Saint Benedict says that there will be temptations to run away. “Do not therefore fly in dismay from the way of salvation, which can only be narrow at the outset.” Before Saint Benedict, the Desert Fathers spoke of such temptations. Often these temptations present themselves in a guise of zeal for virtue, or else they proceed from a spirit of despondency.

Abba Palladios says, “Once when I was feeling very sluggish, I visited Abba Mark and said to him: ‘Abba Mark, what should I do, for I am afflicted by thoughts that tell me, “You are doing no good, leave this place’?” The most holy Mark replied to me” Tell your thoughts, ‘I am guarding the walls for the sake of Christ.'”

Saint Euthymius says:

If someone thinks he cannot practice virtue here, let him not suppose that if he goes elsewhere he will succeed more easily in his purpose; for the accomplishment of good does not depend on the nature of the place, but on our intention. For monastics, what is contrary to this is wrong, and can lessen the intensity of their efforts and make them unfruitful in virtue, just as a plant can never produce fruit when it is continually transplanted.

And Saint Synkletike, with her characteristic homespun wisdom, says:

If you are in a cœnobium, do not change your location, fr if you do, you will cause yourself great harm. Just as a bird who rises from her eggs makes them addled and barren, so also the virgin or monk who moves from place to place freezes and kills the faith within him.

Saint Benedict closes the Prologue with a message of hope: “But as we go forward in our life and in faith, we shall with hearts enlarged and unspeakable sweetness of love run in the way of God’s commandments.” One might translate this, “But as we grow old in the monastic life, and so go forward in faith, our hearts shall lose their narrowness and expand, all bitterness being replaced by the unspeakable sweetness of love, giving wings to our feet and allowing us to race along the way of God’s commandments.” It is a beautiful thing to grow old with a dilated and peaceful heart in the cloister. Saint Benedict echoes here the prophet Isaias:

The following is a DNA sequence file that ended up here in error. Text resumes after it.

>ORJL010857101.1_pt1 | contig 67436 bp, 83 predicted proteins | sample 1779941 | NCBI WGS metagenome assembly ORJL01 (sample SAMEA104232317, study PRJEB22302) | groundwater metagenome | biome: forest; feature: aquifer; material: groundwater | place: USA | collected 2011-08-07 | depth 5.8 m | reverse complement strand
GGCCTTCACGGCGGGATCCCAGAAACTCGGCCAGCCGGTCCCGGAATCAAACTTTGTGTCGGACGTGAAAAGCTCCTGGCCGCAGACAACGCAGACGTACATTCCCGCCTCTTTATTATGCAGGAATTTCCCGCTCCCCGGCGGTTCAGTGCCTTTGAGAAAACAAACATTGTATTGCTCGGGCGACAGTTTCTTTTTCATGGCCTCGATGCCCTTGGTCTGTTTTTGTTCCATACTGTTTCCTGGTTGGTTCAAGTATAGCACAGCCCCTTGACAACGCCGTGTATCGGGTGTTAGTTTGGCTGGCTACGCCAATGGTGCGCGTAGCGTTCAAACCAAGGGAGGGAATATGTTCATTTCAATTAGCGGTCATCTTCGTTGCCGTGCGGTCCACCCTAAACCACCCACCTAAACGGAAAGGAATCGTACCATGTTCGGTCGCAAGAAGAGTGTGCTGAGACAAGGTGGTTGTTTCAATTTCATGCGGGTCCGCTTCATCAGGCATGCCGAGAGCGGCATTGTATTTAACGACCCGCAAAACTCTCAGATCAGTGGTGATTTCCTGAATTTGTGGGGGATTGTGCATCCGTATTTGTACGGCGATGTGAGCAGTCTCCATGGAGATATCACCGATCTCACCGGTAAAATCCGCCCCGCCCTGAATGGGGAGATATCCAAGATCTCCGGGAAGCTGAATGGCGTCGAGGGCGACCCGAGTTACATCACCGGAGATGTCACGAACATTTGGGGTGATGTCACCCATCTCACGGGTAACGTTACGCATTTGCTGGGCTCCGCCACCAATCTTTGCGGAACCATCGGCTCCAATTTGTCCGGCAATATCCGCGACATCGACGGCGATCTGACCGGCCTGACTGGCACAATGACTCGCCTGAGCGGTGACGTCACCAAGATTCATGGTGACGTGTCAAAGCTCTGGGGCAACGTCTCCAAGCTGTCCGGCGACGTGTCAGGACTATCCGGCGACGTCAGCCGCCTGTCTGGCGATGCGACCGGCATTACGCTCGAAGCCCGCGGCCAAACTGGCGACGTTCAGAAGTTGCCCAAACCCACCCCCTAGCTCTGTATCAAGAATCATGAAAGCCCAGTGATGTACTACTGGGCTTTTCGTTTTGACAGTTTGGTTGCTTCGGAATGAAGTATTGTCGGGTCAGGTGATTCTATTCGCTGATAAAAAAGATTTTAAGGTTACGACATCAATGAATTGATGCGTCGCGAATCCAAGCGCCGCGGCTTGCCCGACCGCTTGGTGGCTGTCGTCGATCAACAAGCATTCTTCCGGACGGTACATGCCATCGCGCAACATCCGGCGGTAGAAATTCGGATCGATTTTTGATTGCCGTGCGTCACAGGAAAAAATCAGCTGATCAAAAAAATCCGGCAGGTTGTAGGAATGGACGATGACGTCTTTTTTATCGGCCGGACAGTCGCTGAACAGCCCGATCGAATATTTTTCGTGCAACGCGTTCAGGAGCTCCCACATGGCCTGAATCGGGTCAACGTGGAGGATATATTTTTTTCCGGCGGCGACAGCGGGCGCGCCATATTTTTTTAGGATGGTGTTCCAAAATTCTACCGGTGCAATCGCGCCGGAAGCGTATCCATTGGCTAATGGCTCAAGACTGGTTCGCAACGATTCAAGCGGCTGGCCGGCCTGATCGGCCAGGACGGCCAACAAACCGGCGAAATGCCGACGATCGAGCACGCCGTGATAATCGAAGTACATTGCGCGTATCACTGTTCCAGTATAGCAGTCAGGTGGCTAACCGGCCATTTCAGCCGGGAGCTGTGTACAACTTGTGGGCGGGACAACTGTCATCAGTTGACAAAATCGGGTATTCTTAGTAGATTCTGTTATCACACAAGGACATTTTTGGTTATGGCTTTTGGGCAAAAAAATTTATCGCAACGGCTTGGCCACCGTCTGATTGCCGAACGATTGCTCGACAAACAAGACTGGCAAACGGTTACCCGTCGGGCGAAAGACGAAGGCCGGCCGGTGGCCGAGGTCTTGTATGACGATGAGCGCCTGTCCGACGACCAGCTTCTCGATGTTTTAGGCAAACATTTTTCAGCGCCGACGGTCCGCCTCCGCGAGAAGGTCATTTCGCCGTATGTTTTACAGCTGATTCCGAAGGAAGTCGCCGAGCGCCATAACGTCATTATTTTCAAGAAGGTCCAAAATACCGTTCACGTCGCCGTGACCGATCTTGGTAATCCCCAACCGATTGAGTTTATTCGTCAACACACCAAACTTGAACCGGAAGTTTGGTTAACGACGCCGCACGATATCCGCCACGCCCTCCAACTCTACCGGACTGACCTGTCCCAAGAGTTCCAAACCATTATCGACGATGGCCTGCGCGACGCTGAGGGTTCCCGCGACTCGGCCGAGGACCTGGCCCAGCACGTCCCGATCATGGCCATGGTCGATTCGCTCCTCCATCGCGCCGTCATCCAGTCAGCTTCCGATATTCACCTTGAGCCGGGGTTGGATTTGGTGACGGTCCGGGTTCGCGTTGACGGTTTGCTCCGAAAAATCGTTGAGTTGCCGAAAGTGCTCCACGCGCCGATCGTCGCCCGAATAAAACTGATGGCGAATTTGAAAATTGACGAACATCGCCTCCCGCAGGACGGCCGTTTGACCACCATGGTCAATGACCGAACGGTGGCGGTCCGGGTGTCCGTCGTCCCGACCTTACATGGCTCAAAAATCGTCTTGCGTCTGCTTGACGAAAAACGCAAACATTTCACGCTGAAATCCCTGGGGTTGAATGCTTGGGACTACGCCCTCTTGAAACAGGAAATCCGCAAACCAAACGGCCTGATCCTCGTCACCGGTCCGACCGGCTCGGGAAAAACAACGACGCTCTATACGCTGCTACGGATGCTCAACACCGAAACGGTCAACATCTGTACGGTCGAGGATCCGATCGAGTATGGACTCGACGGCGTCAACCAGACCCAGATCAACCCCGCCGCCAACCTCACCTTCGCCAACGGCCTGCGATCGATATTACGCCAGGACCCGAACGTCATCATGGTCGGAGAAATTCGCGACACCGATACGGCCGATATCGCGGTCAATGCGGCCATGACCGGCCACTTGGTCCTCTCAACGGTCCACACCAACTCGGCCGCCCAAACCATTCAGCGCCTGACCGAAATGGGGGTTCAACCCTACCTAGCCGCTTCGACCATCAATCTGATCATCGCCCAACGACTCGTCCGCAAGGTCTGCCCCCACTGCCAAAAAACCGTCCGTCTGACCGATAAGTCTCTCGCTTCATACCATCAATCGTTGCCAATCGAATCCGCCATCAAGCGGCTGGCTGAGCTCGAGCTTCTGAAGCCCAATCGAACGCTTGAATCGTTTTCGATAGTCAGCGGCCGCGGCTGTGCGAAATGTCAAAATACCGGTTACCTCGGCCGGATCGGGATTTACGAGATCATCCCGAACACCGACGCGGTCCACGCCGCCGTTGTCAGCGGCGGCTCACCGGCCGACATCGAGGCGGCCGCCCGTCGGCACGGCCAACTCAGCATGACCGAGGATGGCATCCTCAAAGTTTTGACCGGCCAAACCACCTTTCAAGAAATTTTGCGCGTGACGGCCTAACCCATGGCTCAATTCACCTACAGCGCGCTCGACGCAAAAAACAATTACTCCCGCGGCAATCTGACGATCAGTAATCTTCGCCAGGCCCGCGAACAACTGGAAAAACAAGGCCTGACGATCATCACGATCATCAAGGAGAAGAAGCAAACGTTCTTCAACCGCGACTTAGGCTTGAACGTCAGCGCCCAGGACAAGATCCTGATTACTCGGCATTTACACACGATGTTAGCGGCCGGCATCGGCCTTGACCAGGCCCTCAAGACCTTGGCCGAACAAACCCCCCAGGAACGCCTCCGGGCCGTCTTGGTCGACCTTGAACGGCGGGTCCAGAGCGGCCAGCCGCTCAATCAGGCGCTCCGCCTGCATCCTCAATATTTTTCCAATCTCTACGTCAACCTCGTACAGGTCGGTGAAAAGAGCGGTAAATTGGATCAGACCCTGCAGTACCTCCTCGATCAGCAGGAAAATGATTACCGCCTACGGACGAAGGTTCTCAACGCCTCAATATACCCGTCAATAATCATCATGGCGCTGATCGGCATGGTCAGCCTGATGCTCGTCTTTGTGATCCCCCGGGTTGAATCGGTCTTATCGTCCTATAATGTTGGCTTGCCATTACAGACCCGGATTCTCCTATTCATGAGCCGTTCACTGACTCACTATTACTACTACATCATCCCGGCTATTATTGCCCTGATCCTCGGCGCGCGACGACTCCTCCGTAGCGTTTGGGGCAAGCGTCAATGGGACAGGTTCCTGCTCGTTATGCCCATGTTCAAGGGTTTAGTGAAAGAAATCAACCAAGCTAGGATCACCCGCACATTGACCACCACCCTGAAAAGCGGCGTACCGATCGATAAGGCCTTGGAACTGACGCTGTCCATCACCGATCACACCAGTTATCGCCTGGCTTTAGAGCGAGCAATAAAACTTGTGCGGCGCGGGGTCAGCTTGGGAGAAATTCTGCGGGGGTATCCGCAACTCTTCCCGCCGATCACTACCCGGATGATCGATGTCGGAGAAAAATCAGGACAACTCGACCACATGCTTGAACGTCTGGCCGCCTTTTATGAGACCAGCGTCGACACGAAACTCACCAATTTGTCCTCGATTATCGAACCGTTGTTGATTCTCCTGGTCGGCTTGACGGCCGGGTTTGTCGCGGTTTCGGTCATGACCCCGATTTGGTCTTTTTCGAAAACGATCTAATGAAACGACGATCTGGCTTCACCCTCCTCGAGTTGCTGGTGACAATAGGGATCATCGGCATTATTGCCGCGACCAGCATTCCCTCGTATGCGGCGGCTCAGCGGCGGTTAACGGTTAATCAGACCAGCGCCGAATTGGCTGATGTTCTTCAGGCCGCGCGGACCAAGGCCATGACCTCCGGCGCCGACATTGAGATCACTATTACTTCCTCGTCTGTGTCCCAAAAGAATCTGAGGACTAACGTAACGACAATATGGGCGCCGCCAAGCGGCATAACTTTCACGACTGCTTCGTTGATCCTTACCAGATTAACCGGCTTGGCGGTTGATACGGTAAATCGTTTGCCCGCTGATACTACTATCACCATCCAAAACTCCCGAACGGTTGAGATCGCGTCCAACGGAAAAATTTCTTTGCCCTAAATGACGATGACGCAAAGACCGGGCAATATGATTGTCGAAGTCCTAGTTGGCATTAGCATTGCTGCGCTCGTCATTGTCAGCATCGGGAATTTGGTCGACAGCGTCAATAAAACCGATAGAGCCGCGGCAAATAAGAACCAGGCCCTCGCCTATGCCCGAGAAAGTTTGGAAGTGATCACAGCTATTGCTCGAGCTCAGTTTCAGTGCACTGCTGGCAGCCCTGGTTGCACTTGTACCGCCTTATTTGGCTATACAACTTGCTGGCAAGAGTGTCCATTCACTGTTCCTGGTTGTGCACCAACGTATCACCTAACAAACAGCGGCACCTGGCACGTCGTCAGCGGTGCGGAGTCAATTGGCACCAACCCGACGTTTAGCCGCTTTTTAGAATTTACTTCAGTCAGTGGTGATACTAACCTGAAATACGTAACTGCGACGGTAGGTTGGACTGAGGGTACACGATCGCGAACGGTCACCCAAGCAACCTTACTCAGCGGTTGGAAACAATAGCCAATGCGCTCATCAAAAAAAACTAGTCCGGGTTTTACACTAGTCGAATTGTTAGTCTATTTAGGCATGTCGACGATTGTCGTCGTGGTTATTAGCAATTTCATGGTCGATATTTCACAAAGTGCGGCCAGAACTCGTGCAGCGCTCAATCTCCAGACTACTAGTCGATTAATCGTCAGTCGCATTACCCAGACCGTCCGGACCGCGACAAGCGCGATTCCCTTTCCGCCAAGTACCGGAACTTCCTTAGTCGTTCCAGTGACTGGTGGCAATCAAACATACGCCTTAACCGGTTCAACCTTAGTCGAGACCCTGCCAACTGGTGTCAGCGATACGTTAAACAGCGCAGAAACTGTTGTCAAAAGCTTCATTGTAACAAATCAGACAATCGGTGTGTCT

It is he that giveth strength to the weary, and increaseth force and might to them that are not. Youths shall faint, and labour, and young men shall fall by infirmity. But they that hope in the Lord shall renew their strength, they shall take wings as eagles, they shall run and not be weary, they shall walk and not faint. (Isaias 40:29–31)

Saint Benedict describes the old monk who, after staying the course and persevered in the monastery, can say with the Apostle: “I have fought a good fight, I have finished my course, I have kept the faith” (2 Timothy 4:7). Such a man has not strayed from the guidance given him each day by the Word of God dispensed in the sacred liturgy; nor from the Holy Rule, nor from the teaching of his abbot, nor from the observances of the community. Such a man can say, “I have, in spite of all my weaknesses and sins, persevered in following the teaching imparted to me.”

If any one of you, at the beginning of his monastic journey, were to ask Saint Benedict what lies ahead of you, he would say this: “Before you lies a participation by patience in the Passion of Christ and, at the end, the gift of eternal companionship with Him in His kingdom.” The Prologue of the Holy Rule ends on an apocalyptic note. What does it suggest?

And the Lord of hosts shall make unto all people in this mountain, a feast of fat things, a feast of wine, of fat things full of marrow, of wine purified from the lees. And he shall destroy in this mountain the face of the bond with which all people were tied, and the web that he began over all nations. He shall cast death down headlong for ever: and the Lord God shall wipe away tears from every face, and the reproach of his people he shall take away from off the whole earth: for the Lord hath spoken it. And they shall say in that day: Lo, this is our God, we have waited for him, and he will save us: this is the Lord, we have patiently waited for him, we shall rejoice and be joyful in his salvation. (Isaias 25:6–9)